“Just wrap your child up warmer and bring him for a walk” (He’s 2 and it’s November)

“I was going to discharge you today, but given what you’ve said I will give you one more appointment in 3 months”

Minister, can you please explain to me how, in the space of a few months and in the midst of a pandemic, I went from intensive support to being ready for discharge? How a person who has never met me can decide that I no longer need help? A person who didn’t even know that I self-harm, who was more concerned with my son and husband than me. This is what happens when you underfund a vital service: Doctors who are poorly trained and/or have no incentive to do good work.

At this point in my life I am a veteran of the HSE’s mental health services so I was able to temper my reaction to being so dismissed. If that had happened 5 years ago, my response to being so horribly disregarded would been catastrophic.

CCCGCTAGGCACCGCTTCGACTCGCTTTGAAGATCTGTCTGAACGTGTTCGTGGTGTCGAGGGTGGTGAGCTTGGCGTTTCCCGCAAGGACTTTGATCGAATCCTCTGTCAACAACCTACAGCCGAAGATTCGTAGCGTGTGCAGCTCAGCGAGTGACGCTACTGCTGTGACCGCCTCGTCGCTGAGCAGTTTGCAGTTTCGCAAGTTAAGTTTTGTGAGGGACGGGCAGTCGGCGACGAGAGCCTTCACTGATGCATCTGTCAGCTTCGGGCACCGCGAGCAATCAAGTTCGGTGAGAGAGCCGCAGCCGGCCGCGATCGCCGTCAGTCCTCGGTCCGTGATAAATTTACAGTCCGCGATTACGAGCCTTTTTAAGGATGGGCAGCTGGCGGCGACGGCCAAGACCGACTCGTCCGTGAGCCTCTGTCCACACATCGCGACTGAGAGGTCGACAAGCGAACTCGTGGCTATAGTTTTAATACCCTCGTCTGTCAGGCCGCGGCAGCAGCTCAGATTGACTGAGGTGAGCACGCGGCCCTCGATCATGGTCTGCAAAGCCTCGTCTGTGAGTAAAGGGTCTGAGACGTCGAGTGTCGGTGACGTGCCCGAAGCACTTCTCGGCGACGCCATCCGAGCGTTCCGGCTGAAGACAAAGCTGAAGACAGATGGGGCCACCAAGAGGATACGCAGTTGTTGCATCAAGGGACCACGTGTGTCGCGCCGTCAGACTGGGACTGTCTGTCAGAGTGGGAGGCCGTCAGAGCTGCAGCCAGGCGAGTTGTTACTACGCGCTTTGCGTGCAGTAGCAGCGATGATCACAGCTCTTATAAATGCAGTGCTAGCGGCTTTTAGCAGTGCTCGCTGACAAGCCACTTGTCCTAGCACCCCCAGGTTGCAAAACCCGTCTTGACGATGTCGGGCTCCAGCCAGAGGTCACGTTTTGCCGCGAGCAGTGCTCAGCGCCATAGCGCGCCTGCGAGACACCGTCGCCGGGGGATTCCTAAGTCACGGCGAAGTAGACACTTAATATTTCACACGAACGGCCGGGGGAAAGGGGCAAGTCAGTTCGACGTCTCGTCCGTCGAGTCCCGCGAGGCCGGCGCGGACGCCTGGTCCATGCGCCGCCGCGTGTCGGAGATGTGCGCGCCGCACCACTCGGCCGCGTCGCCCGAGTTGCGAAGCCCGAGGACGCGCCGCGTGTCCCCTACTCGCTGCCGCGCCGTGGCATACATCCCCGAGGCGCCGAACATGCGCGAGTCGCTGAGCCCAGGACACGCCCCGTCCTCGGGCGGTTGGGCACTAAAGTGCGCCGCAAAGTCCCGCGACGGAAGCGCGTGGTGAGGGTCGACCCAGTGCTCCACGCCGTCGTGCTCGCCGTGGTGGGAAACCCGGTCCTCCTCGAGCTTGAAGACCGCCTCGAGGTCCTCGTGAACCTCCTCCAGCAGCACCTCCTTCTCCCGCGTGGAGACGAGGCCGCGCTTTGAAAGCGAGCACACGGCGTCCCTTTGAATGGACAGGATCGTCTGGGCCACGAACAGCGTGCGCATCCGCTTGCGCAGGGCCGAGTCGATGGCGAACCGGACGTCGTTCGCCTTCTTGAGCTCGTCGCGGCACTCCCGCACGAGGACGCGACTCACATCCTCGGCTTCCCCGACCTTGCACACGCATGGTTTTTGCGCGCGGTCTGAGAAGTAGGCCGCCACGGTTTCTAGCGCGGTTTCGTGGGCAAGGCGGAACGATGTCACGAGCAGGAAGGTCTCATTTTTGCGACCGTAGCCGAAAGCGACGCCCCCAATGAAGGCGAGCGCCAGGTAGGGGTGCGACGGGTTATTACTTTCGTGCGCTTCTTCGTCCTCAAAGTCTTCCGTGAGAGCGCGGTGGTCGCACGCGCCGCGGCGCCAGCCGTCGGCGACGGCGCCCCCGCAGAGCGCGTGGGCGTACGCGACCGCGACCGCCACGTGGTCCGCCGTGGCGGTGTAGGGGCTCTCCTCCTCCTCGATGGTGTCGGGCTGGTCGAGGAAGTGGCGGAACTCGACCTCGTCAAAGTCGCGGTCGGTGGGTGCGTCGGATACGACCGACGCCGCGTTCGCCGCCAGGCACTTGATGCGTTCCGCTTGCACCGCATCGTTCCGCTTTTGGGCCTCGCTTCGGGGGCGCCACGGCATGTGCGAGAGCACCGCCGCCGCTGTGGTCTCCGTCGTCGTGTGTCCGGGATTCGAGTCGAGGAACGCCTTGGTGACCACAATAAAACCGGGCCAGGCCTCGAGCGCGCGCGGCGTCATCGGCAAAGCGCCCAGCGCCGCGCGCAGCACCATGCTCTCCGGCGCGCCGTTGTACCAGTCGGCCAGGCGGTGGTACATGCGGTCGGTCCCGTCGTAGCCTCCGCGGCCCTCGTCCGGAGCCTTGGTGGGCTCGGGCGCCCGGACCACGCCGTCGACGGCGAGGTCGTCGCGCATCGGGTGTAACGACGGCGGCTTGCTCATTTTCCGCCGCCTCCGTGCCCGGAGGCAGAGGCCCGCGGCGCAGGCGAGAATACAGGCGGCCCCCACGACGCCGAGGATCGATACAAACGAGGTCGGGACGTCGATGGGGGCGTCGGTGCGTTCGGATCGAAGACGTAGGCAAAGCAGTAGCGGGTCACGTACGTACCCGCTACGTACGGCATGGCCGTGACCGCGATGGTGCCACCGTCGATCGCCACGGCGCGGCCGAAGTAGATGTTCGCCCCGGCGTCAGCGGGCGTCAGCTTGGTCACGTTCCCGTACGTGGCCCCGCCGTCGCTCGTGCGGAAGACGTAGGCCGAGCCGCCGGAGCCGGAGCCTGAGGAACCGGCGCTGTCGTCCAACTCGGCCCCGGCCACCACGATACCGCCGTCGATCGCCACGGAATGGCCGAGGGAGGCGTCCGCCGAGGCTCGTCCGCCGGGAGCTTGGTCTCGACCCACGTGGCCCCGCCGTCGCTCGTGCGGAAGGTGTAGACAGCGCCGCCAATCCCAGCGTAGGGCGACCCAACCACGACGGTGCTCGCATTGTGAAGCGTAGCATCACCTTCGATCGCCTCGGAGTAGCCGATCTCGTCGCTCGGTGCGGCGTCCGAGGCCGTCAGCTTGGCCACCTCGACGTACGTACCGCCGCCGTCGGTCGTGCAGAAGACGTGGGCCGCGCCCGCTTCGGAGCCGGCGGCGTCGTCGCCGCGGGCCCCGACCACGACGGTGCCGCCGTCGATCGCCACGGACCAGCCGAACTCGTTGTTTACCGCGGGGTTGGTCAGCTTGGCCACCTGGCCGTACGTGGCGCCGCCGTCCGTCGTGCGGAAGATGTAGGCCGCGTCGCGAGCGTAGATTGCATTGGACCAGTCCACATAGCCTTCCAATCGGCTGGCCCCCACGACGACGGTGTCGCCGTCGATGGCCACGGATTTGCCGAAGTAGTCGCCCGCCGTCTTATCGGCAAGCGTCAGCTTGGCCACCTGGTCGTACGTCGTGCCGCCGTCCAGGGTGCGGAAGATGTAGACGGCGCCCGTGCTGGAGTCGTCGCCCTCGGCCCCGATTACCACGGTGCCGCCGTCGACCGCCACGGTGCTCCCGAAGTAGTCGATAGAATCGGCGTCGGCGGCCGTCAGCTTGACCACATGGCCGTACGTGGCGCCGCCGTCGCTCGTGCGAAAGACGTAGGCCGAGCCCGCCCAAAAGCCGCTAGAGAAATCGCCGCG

I now apparently have one remaining appointment in the clinic in Coolock. I am severely depressed and fighting not to lapse back into self-harm and my eating disorder. I feel helpless and rejected.

How many other patients are experiencing similar feelings, with doctors being rotated when appointments are phone only? How can you expect people who are mentally ill to trust in a stranger when they can’t even trust themselves?

The mental health service was in dire straits before Covid-19 and we as a country were losing too many people to suicide as a result. If the current system continues, if you keep expecting those that are suffering (the ones lucky enough to be given access to psychiatric services) to ask a stranger for help through a phone, the number of suicides will rise exponentially.